The Purple Patch in Napier has created a lot of smiles over the past 40 years.
Smiles on the faces of those who receive a beautifully handcrafted item from the colourful shelves, and those who receive financial support from the shop.
And as Purple Patch president Jan Cooper pointed out as the "Happy 40th Birthday" banners went up in the windows, there has been plenty of that since they opened the doors in Napier back in 1979.
"We have given more than $100,000," she said.
They are a non-profit group, so it is a case of after the bills are paid what remains goes to the support of the community.
"We don't get paid for this — we volunteer," Cooper said.
She has been in the president's role for about 10 years, and said devoted volunteers like Bev Jones, Ruth Bryant and Pam Donovan, who had been with them for about 35 years, were truly devoted to the cause.
The cause of being part of the whole creation and selling of remarkable goodies for so many good causes over the decades.
The work of the around 60 Purple Patch members who create the colourful and imaginative array of items on sale from wooden toys and knitted dolls and teddy bears to children's clothing and household goodies has raised funds for a wide range of organisations and appeals through the four decades, Cooper said.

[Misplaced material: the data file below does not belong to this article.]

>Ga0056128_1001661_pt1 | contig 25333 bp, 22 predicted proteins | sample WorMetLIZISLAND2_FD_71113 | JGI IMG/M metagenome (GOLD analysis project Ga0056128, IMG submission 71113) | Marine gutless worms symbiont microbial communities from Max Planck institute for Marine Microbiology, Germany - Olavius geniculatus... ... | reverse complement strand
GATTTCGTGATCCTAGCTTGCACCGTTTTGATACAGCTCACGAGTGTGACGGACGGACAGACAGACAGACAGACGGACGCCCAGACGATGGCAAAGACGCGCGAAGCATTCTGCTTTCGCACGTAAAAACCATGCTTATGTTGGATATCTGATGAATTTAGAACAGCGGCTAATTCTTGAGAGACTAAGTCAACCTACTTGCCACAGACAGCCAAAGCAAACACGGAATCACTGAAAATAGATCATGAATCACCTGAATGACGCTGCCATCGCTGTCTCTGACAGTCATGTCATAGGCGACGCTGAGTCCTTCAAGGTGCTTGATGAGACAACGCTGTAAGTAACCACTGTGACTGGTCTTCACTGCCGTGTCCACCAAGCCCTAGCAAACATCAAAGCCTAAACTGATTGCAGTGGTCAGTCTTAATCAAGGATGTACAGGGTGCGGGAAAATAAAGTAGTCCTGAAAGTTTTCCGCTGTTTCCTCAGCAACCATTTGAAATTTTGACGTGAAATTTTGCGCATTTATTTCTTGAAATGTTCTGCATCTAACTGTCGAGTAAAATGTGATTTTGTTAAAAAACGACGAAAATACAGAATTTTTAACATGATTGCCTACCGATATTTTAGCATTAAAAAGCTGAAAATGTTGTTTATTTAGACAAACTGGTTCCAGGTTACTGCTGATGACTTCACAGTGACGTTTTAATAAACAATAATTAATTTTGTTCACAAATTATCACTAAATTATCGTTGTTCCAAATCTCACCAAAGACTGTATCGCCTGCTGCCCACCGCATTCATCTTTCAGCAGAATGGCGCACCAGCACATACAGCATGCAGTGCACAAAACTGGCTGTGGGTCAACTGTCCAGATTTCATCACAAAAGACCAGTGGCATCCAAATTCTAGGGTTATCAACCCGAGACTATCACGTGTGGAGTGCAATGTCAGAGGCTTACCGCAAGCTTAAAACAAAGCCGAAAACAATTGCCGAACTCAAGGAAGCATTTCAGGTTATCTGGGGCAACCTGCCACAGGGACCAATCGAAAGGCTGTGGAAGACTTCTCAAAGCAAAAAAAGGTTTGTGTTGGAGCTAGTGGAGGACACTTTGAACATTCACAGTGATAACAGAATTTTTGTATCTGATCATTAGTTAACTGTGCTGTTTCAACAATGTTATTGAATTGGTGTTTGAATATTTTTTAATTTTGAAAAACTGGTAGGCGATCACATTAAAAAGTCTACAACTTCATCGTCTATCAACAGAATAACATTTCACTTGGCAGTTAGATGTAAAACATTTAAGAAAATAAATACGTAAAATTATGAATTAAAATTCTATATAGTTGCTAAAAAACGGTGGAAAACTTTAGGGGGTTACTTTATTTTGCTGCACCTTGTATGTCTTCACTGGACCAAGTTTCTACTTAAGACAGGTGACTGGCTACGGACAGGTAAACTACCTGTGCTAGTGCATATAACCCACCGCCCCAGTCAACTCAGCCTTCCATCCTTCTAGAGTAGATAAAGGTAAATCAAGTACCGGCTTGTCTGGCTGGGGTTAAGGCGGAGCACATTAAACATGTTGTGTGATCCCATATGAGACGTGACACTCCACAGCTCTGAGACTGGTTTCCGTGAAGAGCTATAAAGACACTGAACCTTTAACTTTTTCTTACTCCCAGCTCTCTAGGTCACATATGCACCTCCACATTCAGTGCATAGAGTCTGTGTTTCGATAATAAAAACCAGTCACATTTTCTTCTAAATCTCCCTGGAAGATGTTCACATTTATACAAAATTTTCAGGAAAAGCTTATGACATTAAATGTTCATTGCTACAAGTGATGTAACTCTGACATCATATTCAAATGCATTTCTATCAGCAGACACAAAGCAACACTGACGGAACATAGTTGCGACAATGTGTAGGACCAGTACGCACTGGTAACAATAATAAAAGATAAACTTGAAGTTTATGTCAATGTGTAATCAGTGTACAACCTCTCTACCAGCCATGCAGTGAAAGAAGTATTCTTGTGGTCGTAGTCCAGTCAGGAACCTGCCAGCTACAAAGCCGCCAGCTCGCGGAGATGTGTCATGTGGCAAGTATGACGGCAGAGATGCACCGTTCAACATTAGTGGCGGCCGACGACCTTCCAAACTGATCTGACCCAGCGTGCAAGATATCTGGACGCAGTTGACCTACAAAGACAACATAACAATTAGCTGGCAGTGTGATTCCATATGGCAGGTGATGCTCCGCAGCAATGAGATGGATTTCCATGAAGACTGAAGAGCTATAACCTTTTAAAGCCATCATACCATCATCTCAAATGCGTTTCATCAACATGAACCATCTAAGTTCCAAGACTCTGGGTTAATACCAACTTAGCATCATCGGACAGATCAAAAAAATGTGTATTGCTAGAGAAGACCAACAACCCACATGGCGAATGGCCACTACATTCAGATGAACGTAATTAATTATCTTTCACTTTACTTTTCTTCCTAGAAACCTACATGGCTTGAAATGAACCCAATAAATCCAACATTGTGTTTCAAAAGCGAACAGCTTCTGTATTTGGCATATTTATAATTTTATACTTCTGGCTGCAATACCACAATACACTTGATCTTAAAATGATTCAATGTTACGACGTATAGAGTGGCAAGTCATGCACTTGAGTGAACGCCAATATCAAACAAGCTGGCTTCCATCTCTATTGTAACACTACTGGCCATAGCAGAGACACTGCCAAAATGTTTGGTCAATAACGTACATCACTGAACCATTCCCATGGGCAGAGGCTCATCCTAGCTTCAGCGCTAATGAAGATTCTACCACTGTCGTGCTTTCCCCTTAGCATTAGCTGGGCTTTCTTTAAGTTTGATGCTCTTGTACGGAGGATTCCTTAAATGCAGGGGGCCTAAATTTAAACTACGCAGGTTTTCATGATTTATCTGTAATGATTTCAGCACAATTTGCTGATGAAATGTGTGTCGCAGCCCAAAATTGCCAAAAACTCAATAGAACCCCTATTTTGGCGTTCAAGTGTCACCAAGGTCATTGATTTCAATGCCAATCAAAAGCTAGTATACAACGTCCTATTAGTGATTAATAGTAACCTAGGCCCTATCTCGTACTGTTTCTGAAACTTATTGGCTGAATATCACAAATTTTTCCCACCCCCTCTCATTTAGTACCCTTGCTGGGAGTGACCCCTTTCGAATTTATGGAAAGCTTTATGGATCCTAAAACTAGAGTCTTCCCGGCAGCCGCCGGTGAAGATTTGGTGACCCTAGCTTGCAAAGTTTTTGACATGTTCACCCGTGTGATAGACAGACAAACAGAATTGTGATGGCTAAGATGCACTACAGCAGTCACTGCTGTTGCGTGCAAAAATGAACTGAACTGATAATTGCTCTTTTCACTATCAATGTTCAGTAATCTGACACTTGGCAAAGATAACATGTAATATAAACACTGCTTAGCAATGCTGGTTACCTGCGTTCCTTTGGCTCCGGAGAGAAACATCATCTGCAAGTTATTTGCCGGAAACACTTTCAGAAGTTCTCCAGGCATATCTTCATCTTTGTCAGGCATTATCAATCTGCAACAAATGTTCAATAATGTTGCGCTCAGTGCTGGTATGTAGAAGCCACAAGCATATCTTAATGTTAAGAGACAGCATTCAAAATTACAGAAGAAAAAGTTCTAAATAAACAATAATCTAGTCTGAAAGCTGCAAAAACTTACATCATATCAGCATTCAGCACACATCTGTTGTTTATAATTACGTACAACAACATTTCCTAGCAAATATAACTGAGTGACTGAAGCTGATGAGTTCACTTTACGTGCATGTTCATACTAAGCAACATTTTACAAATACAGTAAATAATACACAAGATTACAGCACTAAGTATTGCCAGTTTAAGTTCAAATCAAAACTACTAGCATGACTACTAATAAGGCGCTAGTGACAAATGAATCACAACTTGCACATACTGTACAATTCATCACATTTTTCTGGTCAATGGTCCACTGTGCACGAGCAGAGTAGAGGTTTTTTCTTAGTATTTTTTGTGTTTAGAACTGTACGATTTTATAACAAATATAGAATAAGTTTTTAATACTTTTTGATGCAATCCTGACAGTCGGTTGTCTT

Among the recipients has been St John, the Hawke's Bay Rescue Helicopter Service, Riding for the Disabled, Surf Lifesaving, the Leg-Up Trust, Cranford Hospice, Napier Salvation Army as well as for providing assistance in the wake of earthquake and cyclone impacts.
And that is just a slice of the huge list of recipients who have benefited from Purple Patch.
Purple Patch was founded in 1974 in Hamilton by Elaine Bryant and five years later sparked up in Napier after founding president Helen Lloyd invited representatives of different organisations to hear her suggestion about forming a branch.
The idea was well received and the first shop set up for business in the Colenso Chambers on November 1, 1979.
There has been two change of premises since but the devotion had stayed the same, Cooper said.
"If we can offer support we will."
She said one member of the Patch team summed that up when she and her husband went into the shop one day to buy something, and what she bought was one of the toys her husband made at home.
"Because that way she could give something."